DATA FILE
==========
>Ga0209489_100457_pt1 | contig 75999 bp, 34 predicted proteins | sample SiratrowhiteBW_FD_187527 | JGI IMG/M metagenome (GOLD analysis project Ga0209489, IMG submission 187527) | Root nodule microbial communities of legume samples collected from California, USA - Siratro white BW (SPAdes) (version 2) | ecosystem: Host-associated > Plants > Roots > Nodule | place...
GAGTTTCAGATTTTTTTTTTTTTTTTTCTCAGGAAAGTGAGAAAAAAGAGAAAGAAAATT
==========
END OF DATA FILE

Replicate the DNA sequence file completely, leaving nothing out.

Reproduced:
>Ga0209489_100457_pt1 | contig 75999 bp, 34 predicted proteins | sample SiratrowhiteBW_FD_187527 | JGI IMG/M metagenome (GOLD analysis project Ga0209489, IMG submission 187527) | Root nodule microbial communities of legume samples collected from California, USA - Siratro white BW (SPAdes) (version 2) | ecosystem: Host-associated > Plants > Roots > Nodule | place...
GAGTTTCAGATTTTTTTTTTTTTTTTTCTCAGGAAAGTGAGAAAAAAGAGAAAGAAAATT